The Social Responsibility of Corporate Management: A Classical Critique



Date of this version


Document Type



Corporate social responsibility, Social responsibility of business, Shareholder benefits, Fiduciary duties


Calls for corporate social responsibility are widespread, yet there is no consensus about what it means; this may be its charm. However, it is possible to distinguish the fi duciary obligations owed to shareholders, as expressed by Milton Friedman, from all other paradigms of corporate responsibility. Friedman maintains that: “ ...there is one and only one social responsibility of business‐to‐use its resources and engage in activities designed to increase its profits so long as it stays within the rules of the game, which is to say, engages in open and free competition, without deception or fraud.” All other paradigms argue that corporations have social responsibilities that extend beyond the pursuit of shareholder benefits to stakeholders. The list of cited stakeholders is ill‐defined and expanding, including non‐human animals and non‐sentient things. This paper defends the intellectual and ethical merits of fiduciary duties, and compares and contrasts it to the stakeholder paradigm. The fiduciary duty to firms’ owners is the bedrock of capitalism, and capitalism will wither without it.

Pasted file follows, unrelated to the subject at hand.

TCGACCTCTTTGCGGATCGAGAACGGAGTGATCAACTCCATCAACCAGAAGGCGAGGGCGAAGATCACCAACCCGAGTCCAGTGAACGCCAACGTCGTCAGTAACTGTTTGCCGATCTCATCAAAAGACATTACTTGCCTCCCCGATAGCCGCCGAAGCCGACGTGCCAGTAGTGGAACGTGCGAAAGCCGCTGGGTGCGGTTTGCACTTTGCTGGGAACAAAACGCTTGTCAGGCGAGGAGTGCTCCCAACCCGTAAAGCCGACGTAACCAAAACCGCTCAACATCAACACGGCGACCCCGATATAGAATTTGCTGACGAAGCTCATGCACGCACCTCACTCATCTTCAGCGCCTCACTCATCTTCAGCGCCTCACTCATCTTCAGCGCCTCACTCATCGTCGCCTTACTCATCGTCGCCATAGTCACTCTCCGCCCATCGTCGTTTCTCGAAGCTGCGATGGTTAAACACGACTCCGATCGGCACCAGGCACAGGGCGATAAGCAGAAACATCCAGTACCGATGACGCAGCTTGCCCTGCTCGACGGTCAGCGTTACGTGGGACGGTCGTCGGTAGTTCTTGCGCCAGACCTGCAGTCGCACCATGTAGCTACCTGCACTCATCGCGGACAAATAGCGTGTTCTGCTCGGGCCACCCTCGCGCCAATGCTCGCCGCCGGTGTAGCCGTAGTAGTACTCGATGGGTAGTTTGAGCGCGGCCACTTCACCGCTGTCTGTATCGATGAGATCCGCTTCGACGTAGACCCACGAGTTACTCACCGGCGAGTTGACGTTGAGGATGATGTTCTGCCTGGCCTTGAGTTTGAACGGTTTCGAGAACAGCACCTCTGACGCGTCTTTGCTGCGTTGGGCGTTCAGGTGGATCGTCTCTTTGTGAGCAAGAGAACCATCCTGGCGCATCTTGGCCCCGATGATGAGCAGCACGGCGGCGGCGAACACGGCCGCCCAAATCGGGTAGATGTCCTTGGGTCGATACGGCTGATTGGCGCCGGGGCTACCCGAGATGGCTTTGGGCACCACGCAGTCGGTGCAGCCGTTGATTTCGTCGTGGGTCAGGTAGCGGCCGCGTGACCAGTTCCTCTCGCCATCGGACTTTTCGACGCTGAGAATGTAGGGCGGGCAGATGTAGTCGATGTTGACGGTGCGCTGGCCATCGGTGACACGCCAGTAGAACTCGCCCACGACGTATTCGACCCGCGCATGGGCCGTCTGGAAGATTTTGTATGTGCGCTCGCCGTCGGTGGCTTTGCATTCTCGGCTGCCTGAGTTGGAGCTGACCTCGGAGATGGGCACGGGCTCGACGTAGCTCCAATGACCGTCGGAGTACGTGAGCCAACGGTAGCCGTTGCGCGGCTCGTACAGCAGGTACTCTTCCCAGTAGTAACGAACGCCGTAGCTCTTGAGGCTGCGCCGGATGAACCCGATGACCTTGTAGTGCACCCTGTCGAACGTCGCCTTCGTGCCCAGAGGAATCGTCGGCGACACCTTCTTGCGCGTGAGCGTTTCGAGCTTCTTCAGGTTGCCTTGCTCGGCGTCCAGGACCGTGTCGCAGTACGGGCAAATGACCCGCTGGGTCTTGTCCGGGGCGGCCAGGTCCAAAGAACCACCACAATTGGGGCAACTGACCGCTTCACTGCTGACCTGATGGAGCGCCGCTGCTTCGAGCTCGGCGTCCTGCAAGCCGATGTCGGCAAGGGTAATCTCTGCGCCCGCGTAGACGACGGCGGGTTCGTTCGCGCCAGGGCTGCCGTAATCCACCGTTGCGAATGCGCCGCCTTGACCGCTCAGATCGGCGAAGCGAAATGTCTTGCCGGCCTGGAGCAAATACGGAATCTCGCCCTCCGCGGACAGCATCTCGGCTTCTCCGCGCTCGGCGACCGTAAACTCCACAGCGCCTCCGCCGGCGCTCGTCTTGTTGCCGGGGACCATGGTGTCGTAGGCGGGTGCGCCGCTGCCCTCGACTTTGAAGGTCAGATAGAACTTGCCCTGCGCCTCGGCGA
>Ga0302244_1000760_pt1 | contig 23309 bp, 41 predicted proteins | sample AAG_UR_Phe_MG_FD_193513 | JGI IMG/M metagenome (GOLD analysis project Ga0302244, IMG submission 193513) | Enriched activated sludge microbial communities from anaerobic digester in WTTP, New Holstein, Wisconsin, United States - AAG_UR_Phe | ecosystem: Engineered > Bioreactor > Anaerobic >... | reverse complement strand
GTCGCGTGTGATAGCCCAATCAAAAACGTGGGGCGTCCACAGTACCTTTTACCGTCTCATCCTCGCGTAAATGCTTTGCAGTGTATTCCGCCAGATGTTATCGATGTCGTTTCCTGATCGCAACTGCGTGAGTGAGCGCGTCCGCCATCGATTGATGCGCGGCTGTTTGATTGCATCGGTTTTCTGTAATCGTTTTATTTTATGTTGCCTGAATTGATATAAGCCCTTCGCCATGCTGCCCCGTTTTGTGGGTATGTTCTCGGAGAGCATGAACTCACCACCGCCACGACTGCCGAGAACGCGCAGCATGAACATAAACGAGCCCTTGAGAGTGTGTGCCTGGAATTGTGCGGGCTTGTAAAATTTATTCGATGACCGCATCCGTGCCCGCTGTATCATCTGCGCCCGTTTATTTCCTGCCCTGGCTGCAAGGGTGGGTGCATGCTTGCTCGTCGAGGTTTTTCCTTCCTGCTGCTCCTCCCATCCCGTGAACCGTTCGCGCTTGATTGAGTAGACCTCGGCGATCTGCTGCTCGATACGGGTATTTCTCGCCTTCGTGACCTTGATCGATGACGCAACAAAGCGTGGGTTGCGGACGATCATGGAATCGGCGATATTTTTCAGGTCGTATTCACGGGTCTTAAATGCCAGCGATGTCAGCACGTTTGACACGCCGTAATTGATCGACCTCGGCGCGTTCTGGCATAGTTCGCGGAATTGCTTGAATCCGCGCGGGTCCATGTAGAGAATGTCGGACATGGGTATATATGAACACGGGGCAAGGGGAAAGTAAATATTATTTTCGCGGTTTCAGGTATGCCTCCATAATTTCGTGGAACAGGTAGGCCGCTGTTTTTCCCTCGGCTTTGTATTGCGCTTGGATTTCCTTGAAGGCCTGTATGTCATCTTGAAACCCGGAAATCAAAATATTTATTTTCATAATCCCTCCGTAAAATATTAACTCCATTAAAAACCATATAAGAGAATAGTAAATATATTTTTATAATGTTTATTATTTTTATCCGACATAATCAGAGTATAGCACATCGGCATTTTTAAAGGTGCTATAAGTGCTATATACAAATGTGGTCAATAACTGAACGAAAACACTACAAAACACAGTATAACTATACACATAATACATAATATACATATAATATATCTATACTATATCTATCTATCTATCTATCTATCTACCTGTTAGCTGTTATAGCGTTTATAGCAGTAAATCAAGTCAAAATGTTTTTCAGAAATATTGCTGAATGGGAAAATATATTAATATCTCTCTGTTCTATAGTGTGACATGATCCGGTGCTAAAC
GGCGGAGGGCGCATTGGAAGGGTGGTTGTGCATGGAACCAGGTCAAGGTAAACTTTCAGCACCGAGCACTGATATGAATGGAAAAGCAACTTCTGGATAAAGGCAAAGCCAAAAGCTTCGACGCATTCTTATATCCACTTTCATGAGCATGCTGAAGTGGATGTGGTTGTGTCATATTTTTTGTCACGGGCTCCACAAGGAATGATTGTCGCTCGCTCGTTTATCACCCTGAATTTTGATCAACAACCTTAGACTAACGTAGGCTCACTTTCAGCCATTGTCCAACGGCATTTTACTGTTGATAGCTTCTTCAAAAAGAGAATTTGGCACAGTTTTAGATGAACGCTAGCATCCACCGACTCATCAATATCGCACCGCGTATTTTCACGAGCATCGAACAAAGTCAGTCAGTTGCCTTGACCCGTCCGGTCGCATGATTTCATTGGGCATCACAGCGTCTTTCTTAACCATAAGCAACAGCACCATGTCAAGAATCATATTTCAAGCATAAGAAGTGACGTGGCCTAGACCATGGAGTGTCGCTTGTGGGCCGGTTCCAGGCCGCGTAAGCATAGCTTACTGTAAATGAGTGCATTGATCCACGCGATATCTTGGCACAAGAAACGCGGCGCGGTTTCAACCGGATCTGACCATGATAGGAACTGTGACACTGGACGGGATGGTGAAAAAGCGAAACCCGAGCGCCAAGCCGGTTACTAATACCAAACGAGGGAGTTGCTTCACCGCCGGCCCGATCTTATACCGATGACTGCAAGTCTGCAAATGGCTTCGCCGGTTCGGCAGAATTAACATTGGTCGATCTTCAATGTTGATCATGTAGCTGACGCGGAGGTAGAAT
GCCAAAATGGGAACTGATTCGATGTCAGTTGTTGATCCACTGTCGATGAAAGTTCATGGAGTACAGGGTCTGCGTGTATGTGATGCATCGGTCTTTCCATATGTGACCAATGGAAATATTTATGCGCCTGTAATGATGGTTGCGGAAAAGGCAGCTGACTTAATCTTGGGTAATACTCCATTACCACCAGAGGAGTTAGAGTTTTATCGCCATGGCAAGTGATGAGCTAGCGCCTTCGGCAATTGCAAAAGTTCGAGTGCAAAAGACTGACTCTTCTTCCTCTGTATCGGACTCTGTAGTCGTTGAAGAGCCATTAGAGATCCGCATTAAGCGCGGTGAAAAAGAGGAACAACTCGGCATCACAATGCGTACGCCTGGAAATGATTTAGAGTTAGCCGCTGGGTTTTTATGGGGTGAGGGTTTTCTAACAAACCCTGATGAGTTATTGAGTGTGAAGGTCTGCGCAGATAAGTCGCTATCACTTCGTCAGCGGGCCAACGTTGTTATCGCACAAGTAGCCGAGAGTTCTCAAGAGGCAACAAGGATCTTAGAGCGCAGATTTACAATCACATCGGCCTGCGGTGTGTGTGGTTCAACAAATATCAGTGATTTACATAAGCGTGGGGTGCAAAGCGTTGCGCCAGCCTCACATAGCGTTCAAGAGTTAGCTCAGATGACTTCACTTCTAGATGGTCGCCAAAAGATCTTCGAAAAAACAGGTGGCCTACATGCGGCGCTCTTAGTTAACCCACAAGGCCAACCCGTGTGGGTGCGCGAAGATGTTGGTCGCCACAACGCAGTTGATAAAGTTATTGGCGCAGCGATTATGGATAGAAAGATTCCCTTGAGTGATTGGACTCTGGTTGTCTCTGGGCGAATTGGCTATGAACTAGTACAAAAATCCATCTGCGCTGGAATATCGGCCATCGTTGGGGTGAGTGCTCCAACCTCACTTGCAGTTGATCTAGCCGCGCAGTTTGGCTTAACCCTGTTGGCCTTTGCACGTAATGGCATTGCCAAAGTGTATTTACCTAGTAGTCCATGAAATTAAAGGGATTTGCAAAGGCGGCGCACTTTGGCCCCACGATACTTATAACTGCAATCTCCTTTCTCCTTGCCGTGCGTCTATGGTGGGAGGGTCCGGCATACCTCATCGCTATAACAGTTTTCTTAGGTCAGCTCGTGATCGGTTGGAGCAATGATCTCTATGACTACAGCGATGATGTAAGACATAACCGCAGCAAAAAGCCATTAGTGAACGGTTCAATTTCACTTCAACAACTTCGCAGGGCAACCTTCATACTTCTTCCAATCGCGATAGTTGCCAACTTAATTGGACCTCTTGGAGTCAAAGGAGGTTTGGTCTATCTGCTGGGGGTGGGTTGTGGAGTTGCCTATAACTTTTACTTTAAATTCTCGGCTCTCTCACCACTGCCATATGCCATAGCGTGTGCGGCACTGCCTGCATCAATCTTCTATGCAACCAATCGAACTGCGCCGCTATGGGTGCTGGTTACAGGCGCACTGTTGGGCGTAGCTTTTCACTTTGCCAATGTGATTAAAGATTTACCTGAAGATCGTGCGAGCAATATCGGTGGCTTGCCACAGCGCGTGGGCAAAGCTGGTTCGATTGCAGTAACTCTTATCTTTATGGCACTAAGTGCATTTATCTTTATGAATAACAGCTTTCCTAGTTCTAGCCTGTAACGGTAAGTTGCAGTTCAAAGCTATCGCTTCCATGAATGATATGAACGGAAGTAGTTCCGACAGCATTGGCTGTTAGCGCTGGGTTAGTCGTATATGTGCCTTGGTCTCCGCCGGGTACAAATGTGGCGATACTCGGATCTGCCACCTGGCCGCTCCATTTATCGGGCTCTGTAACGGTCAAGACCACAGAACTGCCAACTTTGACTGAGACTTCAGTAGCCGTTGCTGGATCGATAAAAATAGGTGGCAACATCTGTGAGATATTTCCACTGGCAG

Published in

American Journal of Business

Citation/Other Information

Philip R. P. Coelho, James E. McClure, John A. Spry, (2003) "The Social Responsibility of Corporate Management: A Classical Critique", American Journal of Business, Vol. 18 Issue: 1, pp.15-24, doi: 10.1108/19355181200300001